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Full text of "Poland Russia and Great Britain 1941-1945"

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a Poland capable of full spiritual and economic creativeness.
" ... The Government will take as a basis for its activities the Act of
Agreement between the Four Parties in Poland dated August 15th, 1943, and
the Declaration of the Council of National Unity of March, 1944. We shall
take the directives in these two acts as general lines on which to work, filling
them out as much as possible. In this way the programme of Underground
Poland which was drawn up in such difficult conditions, will be carried out
most faithfully as the dictate of the national conscience.
"... Apart from the strengthening of our alliance and friendships, the
most important task to be solved by the Government is that of clarifying and
settling our relations with our Eastern neighbour. After a period, 1939-413
which was so difficult and painful for us, the late General Sikorski took the
initiative in this aim. From that time on, it has been the constant care of
the Government to endeavour to normalise the Polish-Soviet relations.
<e The Government which I have the honour to head stands sincerely for
an understanding with the Soviet Union. The Government wishes to do
all in its power to continue the efforts made by the previous Governments
to reach such an agreement as can constitute a guarantee of a genuinely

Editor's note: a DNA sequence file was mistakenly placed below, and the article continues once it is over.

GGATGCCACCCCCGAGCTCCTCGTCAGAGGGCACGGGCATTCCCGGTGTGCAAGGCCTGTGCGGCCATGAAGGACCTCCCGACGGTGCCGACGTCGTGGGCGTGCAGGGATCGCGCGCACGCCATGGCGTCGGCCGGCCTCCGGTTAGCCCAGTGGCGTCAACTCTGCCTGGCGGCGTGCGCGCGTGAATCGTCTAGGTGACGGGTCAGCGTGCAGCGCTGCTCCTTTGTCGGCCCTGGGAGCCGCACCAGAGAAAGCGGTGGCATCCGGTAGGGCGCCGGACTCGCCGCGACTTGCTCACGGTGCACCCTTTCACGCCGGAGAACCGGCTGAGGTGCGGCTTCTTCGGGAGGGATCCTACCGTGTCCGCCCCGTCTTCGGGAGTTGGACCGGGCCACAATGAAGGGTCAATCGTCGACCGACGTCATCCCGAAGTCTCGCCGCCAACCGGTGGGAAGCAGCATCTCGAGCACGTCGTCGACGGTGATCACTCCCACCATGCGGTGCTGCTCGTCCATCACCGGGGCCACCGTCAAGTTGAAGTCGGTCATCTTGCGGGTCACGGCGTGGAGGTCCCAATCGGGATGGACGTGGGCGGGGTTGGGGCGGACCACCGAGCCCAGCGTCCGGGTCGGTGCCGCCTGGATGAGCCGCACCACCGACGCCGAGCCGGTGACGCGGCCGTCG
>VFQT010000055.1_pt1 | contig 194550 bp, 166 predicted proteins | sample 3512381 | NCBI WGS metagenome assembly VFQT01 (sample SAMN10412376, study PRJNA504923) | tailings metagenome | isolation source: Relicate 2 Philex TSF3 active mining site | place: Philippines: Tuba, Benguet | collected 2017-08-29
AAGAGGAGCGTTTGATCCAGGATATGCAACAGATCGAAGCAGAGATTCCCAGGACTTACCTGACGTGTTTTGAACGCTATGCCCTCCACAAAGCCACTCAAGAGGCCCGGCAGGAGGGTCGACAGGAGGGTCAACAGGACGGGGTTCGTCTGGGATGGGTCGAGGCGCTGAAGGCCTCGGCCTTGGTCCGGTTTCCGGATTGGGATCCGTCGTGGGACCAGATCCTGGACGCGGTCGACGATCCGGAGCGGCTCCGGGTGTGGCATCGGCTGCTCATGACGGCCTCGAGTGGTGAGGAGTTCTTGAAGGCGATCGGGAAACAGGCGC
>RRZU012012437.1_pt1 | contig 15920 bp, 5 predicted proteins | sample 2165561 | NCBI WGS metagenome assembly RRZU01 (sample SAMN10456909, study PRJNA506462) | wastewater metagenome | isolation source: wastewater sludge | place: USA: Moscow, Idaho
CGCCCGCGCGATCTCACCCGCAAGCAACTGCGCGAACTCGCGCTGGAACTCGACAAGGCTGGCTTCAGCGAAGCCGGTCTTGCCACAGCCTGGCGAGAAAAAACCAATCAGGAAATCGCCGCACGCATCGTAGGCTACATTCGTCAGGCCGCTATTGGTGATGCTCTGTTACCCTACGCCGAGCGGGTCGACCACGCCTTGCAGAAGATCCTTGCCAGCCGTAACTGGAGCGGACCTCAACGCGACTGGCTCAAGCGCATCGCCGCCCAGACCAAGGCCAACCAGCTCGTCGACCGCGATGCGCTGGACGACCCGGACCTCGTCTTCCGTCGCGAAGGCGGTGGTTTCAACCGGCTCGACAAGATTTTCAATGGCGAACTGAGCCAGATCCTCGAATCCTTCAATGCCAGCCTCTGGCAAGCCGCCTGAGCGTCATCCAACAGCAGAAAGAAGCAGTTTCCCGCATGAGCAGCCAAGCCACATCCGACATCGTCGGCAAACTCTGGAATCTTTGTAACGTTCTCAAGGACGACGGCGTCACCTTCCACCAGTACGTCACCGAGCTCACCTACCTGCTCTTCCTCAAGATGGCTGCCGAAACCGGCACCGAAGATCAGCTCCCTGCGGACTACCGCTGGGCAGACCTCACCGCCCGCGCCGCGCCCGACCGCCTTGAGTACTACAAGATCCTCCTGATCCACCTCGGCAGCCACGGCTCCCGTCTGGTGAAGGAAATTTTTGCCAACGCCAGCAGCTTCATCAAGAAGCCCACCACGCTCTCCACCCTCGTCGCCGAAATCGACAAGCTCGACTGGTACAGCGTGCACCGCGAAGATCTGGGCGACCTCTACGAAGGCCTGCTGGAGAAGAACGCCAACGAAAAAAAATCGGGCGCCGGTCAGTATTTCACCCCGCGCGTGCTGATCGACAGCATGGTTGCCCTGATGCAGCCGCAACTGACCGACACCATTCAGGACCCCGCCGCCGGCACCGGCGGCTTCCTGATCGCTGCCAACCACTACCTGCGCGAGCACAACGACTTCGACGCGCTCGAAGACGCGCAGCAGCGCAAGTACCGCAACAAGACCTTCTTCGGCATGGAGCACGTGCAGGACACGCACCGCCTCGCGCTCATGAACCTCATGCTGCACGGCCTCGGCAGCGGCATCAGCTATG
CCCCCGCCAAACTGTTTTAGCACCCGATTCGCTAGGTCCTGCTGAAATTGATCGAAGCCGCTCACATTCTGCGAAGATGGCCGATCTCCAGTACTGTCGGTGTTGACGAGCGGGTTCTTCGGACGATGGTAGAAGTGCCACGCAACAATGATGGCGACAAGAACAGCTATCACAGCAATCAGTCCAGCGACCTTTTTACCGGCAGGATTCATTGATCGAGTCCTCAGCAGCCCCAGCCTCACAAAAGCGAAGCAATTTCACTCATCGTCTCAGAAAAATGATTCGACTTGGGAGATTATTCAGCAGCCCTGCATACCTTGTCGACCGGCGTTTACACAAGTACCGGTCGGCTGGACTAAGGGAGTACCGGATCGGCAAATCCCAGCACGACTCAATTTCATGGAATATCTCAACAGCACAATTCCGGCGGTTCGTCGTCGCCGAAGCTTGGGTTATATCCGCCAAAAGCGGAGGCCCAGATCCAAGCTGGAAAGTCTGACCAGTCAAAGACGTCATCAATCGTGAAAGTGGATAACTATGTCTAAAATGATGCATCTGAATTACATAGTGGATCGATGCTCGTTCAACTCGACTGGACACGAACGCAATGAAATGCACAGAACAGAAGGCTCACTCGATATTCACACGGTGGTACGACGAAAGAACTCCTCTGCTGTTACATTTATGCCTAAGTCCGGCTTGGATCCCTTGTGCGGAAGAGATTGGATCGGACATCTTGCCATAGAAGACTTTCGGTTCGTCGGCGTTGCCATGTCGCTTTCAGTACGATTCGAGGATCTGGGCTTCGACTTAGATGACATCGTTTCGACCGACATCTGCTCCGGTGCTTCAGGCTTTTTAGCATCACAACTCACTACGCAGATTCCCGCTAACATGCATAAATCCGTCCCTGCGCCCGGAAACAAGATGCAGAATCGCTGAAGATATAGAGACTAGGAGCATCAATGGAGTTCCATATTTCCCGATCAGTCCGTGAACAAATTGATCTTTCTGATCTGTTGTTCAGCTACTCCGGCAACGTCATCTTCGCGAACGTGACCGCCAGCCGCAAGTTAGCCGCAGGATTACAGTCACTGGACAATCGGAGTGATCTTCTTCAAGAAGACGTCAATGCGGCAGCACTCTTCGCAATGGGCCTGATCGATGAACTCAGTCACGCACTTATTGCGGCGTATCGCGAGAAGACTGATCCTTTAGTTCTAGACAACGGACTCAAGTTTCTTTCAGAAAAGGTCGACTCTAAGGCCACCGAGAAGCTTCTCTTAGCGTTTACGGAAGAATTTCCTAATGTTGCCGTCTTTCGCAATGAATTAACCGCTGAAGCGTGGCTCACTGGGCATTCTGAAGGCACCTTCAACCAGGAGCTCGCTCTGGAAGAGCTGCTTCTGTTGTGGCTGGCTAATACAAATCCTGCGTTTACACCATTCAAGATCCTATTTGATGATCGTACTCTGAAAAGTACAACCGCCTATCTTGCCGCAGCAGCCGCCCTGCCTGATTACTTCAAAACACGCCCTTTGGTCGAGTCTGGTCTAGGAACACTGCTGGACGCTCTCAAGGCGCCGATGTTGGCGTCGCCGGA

friendly and lasting settlement between our two neighbouring States. This
understanding must be based on respect for the rights and vital interests of
both sides. It must also be an understanding which will not evoke feelings
of wrong and injustice in the Polish nation . . .
" From the time when Poland was invaded by the armies of the aggressor,
the Polish Government decided irrevocably to continue the war against
Germany together with our Allies and with all the strength still possessed
by our nation. This decision was and is the expression of the nation's
united will. Its proof is the readiness with which even now tens of thousgnds
of Poles enter the fight for liberation in the ranks of our armed forces, un-
hesitatingly springing to action at every call by the lawful authorities of the
Republic.
" While I am speaking of the Polish Armed Forces, I must give first place
to that part which fights in the most difficult conditions and bears the greatest
sacrifices—the heroic Home Army. The Home Army arose out of the
Underground and has passed over to open fighting on a large scale, which
reached its peak in the Battle of Warsaw.
" During these operations, the Home Army has created many divisions.
Striking simultaneously with the Soviet offensive throughout those parts of
Polish territory involved in military operations, it won a series of victories
in Volyn, in the Wilno district, in the Lublin area, and later round Kielce and
Radorn. For the first time, Polish forces have co-operated with Soviet forces
in the common fight against the common enemy. Thereby, the Home Army
has given a great opportunity to our eastern neighbour to put our mutual
relations on entirely new lines of friendship and brotherhood-tn-arms. Up
to now, this opportunity has, unfortunately, been missed. We are con-
vinced that this has been of harm to the interests of both Poland and Russia.
" The fall of Warsaw hit our Home Army hard. But it must be empha-
sised that it did not terminate this Army's existence nor put an end to its
activities. The Home Army lives and fights on, and in the further progress
of the war against Germany on our territory, constitutes an element which
must be seriously reckoned with.
" I now come to the armed forces abroad. Their services during this
last year have given us a share in the victories of the Allied armies of libera-
tion in Italy and the West of Europe. Our forces . . . animated by a spirit
of self-sacrifice and desire for revenge, have in these great events played a
part immeasurably greater than one would suppose from their numerical
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